The organization added in a statement: “Deshaun Watson must not be allowed to profit from his horrific behavior, and the NFL must change its business model that allows, enables, and hides sexual misconduct into one that respects women and holds abusers accountable. Shame on the Cleveland Browns for rewarding Deshaun Watson and shame on the NFL for perpetuating a system where money talks, and women aren’t heard.”


The CBA says any appeal “shall be limited to arguments why, based on the evidentiary record . . . the amount of discipline, if any, should be modified.”

In that way, Robinson may have provided the league with a factual basis to argue the suspension should be increased. She ruled the NFL proved its case that Watson violated the personal conduct policy by committing sexual assault (defined by the league as unwanted sexual contact with another person), by posing a genuine danger to the safety and well-being of another person and by undermining or putting at risk the integrity of the NFL.

Robinson called Watson’s behavior “predatory” and “egregious.” But she also wrote that Watson committed “non-violent sexual assault” and said she was bound by the precedent of previous punishments the league imposed.

“The commissioner or his designee does not have the authority under the CBA to re-litigate the facts or to question the factual determinations,” Feldman said. “The only question is whether the punishment is appropriate, given the facts. And I think the opportunity is certainly there for the commissioner to question whether the punishment was sufficient, given the severity of the conduct that was alleged and also proven. I think there is a clear path for the commissioner, as articulated in the CBA, to increase the suspension.”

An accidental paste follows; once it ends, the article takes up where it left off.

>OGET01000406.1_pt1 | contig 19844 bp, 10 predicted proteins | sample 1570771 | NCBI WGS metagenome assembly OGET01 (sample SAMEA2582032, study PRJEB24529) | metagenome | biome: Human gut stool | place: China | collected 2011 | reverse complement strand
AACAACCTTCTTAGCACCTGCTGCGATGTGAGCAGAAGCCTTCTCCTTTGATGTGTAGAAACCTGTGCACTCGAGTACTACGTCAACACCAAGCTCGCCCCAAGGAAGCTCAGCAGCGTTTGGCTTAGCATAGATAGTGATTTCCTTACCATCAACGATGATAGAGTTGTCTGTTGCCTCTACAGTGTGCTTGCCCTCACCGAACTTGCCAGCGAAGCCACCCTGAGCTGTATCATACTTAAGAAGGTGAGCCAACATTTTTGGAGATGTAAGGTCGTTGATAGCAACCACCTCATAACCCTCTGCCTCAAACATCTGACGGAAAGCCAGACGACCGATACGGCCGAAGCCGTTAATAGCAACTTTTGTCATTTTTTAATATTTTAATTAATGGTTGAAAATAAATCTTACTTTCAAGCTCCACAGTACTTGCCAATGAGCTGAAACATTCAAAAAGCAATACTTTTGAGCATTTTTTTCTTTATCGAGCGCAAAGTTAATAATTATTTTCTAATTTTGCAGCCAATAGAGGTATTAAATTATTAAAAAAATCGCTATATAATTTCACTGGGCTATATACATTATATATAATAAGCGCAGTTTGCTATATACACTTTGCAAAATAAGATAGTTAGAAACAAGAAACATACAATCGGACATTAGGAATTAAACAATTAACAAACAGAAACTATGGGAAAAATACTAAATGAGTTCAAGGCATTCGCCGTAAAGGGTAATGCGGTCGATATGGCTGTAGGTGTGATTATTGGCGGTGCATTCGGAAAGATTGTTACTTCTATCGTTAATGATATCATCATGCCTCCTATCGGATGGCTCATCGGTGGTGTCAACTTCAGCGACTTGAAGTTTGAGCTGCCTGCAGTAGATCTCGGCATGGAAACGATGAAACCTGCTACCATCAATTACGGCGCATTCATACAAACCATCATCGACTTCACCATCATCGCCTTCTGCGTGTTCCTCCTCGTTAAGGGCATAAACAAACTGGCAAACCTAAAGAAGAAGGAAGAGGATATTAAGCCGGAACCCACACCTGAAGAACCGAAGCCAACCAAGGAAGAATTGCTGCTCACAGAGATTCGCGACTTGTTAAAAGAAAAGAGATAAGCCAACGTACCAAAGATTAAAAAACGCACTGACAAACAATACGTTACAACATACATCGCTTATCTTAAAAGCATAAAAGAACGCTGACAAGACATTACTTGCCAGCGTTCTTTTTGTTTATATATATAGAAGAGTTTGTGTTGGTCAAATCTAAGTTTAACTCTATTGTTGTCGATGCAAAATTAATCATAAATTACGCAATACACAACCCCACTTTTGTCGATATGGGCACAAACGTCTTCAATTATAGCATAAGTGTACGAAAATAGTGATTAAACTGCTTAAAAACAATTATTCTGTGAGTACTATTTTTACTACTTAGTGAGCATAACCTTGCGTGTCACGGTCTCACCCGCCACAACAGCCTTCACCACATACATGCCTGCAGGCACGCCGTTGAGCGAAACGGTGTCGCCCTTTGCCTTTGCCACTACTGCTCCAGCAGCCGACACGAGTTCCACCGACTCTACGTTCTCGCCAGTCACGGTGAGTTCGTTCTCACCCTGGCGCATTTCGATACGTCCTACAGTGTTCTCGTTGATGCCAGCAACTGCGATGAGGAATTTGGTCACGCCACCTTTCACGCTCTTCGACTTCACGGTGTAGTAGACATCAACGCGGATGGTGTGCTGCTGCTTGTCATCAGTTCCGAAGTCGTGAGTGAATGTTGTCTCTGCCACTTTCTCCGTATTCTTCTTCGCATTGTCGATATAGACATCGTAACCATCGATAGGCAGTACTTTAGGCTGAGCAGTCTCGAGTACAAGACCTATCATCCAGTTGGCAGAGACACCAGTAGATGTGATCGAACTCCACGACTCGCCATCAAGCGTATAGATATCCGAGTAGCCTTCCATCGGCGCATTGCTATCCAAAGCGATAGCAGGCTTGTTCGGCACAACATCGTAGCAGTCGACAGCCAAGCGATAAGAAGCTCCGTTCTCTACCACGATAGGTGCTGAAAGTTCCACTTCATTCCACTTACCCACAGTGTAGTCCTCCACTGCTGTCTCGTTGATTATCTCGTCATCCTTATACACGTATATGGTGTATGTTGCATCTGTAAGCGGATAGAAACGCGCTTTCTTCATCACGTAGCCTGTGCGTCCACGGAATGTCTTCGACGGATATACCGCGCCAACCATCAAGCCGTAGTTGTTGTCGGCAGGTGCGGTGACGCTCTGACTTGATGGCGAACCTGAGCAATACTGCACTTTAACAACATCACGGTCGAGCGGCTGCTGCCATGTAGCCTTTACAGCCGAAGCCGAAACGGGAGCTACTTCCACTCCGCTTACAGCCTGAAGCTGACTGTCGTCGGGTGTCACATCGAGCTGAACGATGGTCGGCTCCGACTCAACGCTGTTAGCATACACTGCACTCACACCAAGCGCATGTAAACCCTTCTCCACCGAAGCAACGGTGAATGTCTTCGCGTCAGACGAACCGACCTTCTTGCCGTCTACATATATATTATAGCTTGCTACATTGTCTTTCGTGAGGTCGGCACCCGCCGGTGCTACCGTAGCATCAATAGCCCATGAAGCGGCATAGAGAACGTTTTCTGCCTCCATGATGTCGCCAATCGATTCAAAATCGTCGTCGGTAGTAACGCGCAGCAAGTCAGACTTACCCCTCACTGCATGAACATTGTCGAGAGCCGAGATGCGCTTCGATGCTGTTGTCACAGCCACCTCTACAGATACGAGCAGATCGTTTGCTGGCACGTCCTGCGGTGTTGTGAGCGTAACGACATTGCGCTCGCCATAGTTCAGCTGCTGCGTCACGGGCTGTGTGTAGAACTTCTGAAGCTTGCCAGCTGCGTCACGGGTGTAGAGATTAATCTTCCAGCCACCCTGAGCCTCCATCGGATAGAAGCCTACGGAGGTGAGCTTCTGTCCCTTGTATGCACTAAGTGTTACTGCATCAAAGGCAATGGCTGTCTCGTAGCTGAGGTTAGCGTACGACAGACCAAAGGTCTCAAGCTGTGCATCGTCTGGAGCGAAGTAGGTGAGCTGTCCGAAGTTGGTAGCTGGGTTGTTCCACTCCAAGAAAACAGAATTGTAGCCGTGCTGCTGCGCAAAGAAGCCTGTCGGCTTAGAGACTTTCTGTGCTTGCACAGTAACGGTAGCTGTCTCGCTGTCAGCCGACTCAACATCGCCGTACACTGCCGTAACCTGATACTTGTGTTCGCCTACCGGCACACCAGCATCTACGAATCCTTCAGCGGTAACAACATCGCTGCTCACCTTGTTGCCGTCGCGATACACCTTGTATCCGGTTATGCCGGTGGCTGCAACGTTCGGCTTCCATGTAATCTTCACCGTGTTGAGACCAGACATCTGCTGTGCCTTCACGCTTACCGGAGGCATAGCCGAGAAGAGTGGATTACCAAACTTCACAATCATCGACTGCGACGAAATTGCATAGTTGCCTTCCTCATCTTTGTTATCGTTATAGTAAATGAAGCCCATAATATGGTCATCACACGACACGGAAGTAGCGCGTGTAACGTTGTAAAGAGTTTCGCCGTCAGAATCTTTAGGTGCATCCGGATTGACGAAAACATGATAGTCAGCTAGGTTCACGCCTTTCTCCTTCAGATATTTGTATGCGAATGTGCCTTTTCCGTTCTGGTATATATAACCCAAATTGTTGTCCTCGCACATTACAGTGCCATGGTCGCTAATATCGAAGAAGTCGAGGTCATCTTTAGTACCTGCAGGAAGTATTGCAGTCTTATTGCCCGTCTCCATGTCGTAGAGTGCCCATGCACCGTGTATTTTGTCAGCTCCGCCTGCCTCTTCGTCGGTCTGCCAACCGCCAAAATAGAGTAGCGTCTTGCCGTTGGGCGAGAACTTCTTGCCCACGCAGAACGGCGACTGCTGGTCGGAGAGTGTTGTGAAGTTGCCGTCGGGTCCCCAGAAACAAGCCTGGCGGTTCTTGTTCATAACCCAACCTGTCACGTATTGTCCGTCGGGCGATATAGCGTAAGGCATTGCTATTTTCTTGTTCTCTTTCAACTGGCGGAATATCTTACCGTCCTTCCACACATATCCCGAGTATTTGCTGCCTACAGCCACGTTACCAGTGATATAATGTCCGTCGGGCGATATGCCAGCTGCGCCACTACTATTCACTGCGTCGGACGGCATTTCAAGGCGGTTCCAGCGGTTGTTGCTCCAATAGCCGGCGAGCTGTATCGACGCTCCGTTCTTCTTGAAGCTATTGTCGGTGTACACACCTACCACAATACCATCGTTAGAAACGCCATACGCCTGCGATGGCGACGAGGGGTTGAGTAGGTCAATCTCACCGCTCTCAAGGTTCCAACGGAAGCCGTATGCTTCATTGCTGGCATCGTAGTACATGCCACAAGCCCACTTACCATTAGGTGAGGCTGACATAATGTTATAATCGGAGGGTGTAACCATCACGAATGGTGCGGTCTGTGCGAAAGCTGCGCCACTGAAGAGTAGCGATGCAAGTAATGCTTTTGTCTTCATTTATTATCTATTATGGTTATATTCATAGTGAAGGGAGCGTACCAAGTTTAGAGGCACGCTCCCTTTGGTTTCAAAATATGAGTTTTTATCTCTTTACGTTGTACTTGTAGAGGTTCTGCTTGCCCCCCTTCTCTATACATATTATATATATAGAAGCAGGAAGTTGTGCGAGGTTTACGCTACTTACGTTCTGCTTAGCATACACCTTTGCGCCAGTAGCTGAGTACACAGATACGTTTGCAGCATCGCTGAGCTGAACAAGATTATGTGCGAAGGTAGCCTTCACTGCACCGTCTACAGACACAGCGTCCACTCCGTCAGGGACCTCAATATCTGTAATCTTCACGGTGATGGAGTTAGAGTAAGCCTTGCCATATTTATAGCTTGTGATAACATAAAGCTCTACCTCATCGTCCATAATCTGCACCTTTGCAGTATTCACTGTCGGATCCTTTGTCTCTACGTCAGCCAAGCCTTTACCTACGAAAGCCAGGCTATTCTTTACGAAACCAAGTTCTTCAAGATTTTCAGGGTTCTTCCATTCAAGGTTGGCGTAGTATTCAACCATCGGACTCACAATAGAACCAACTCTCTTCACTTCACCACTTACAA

Watson has denied the allegations made in 25 civil lawsuits filed by women. He has agreed to settlements in 23 of those cases, according to the attorney for the women. One lawsuit was withdrawn, and one remains pending. Watson has not been charged with a crime. The NFL’s personal conduct policy allows for discipline to be imposed without criminal charges.


The NFLPA did not respond to a request for comment Tuesday. The union has had mixed success challenging the NFL in court over player discipline. In cases involving quarterback Tom Brady, then with the New England Patriots, under integrity-of-the-game rules and Dallas Cowboys tailback Ezekiel Elliott under the personal conduct policy, the NFLPA scored initial wins that postponed the onset of each player’s suspension. But the NFL ultimately prevailed and forced Brady and Elliott to serve their full suspensions, reinforcing Goodell’s authority in player discipline.

Before the 2020 CBA, Goodell was empowered to make initial disciplinary rulings and resolve any appeals under the personal conduct policy. The NFLPA sought to change that arrangement and ideally would prefer a system in which the commissioner makes the initial ruling, then an independent arbitrator resolves any appeal. But Goodell was not willing to surrender the final say in the disciplinary process, and the current system was a compromise struck as part of the give-and-take of collective bargaining. It is being put to an immediate test in a polarizing, high-profile first case.